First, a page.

I will consider this event a success if even one person comes to the screening/happening. I think it is already a success in the sense that we have collaborated and created not only a film, but also a series of events surrounding the film. We've proven that students can collaborate and create something together, even if that something we've created doesn't necessarily make the viewer "happy". It feels like we have actually created something with a very strong statement, and we haven't been caught up in what the general acceptance level will be for the piece. As an artist, I believe in developing ideas and letting those ideas grow into a project that will create discussion. Based upon this definition, I think that our project has been successful. we haven't limited it, and we've followed every seemingly crazy idea we've had about it. These ideas have produced discussion about things we didn't even know we were addressing when we began the project. (the entire debate about motives behind viewing art)
In order to create discussion about our "wine stunt" we will need to have another event, this time, an event to discuss what happened and our motives behind it.
This is the outline for our artist presentation so far:
we will serve "real food"-$75 of pizza
we will sit at a table and hold a discussion/presentation of the film for anyone who would like to come
this will probably need to take place in callicot or myers during the evening. or maybe lunch again.
it will be relatively quick-probably no more than 30 min.
film presentation-both film and documentation of wine stunt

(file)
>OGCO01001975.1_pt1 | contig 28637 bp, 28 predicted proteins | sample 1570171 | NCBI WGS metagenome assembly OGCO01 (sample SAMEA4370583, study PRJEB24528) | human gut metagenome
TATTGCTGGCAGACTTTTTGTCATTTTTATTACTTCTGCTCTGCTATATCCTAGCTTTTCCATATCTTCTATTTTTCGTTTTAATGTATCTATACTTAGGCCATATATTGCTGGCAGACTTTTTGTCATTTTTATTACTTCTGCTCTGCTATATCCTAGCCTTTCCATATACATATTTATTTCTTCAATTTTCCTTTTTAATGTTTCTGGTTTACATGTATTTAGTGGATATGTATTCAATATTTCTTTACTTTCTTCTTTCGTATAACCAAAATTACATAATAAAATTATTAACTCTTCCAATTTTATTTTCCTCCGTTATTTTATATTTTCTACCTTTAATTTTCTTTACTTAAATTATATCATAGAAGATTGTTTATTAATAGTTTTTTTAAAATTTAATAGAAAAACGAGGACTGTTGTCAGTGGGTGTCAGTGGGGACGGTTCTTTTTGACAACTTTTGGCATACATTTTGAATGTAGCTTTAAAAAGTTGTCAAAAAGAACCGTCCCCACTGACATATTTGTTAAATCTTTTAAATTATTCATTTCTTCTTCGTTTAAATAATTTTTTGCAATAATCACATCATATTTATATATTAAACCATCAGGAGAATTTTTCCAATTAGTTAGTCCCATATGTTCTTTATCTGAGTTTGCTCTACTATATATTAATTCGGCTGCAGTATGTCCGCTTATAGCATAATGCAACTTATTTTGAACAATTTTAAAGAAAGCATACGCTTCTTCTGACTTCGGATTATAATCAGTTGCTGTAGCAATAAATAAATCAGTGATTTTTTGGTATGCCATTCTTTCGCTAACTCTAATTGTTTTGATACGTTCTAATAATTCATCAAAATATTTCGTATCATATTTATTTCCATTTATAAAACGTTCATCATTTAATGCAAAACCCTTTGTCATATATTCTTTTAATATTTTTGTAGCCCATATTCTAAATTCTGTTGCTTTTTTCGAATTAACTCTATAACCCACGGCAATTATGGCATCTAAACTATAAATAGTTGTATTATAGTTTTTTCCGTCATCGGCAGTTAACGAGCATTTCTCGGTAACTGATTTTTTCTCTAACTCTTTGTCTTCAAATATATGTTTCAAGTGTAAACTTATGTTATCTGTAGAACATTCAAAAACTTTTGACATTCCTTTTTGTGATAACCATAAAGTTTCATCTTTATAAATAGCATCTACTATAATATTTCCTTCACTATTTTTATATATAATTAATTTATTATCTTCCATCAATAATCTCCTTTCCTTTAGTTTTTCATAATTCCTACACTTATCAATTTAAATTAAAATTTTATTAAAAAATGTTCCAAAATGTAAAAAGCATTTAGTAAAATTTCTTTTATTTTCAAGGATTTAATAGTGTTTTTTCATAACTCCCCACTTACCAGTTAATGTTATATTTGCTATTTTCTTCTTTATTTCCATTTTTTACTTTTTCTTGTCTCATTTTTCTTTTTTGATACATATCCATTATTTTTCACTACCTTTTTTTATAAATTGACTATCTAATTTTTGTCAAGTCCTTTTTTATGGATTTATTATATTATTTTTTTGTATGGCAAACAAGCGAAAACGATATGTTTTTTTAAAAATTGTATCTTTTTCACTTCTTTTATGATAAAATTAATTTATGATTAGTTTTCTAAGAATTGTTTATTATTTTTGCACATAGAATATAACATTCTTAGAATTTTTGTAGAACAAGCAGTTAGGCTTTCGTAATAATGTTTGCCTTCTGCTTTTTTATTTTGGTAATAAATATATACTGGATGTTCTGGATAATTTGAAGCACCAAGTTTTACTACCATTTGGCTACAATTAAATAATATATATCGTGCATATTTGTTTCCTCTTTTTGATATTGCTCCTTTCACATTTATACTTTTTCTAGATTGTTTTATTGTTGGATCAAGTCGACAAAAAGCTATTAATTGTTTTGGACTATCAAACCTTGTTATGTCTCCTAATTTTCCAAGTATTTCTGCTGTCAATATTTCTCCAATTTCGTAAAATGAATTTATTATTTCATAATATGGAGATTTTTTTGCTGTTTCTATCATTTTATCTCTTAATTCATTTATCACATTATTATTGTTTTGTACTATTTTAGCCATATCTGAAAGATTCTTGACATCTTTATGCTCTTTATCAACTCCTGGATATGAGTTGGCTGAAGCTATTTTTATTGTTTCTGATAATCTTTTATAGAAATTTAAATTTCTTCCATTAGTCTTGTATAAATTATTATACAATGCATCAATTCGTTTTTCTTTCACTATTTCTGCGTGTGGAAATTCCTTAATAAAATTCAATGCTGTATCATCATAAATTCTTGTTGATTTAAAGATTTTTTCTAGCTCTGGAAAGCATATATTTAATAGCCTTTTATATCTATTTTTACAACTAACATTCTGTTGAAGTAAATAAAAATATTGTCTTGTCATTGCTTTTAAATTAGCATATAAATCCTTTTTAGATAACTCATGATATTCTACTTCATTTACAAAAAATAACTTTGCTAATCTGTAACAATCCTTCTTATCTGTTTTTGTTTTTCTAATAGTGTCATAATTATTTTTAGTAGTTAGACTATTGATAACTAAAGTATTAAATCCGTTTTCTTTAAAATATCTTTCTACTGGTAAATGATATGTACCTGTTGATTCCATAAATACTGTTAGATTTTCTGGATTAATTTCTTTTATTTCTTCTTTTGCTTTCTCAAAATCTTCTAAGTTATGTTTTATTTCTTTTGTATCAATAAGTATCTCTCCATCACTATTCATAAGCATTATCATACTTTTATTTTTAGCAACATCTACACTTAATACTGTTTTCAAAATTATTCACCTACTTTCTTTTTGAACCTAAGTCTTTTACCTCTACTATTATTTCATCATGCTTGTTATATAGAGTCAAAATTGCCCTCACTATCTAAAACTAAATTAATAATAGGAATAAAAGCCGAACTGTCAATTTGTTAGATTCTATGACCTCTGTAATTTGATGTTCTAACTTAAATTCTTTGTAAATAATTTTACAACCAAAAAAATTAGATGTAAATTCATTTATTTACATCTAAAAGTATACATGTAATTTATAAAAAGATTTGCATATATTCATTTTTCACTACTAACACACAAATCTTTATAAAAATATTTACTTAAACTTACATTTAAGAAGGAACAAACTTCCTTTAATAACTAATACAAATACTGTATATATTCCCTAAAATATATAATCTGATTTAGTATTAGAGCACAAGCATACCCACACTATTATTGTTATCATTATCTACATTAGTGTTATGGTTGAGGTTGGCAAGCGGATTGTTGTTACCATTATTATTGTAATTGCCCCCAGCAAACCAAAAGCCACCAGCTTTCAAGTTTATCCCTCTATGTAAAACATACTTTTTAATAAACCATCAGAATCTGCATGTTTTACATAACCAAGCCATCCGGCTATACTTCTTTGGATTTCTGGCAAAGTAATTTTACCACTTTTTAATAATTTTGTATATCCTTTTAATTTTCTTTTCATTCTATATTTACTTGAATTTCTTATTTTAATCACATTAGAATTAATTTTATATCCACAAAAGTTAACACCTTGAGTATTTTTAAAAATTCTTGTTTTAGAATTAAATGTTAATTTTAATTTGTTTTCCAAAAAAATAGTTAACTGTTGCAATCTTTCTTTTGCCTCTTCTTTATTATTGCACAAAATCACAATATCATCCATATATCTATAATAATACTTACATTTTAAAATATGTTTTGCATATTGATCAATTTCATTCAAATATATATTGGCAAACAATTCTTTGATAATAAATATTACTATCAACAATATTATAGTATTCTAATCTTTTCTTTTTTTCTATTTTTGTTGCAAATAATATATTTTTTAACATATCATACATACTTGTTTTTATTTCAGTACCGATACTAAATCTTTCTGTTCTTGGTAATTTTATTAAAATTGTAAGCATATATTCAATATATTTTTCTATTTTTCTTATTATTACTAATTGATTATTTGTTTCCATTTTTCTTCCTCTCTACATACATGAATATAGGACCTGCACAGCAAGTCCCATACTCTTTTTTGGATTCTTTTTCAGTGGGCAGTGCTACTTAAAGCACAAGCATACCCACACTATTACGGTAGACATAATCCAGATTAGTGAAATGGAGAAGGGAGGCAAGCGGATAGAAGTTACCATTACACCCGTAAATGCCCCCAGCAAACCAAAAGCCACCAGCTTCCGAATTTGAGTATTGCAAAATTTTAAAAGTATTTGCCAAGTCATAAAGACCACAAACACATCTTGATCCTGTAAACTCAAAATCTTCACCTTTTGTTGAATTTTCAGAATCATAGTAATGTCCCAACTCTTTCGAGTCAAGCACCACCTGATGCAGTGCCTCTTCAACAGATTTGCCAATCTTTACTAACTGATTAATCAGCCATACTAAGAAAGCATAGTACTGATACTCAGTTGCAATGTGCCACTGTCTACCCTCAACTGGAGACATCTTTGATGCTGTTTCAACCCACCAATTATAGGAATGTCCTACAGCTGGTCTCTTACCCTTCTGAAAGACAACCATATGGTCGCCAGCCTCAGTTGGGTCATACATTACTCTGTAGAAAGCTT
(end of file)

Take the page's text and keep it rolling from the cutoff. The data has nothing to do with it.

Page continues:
discussion of concept of film, of concept for wine stunt, community dinner,importance of collaboration to our concept.
questions from the audience.
a more detailed outline-
discussion of concept/process-four different perspectives on the idea of "absurdity", we each wrote our own character and had a different person direct our scene.
dinner scene-questions of American "normality" how we should act a certain way in certain situations, even if this way is completely against how we would feel most comfortable acting.
2. stunt documentation
show documentation, discuss concept behind deliberately lying about "free wine"
why does it take a "reward" for people to view art?
what happens when this reward turns into a problem?
who do we let define reality? authority figures? (reference ideas of different perspectives present in our film)
what does it take to make us believe something is real?
I think that we should all talk about a specific portion of it, maybe whichever portion we feel most comfortable speaking on. and maybe if one of us is absolutely not into the idea of talking in front of a bunch of people, then that person could be in charge of all the technical-getting the film to screen, etc.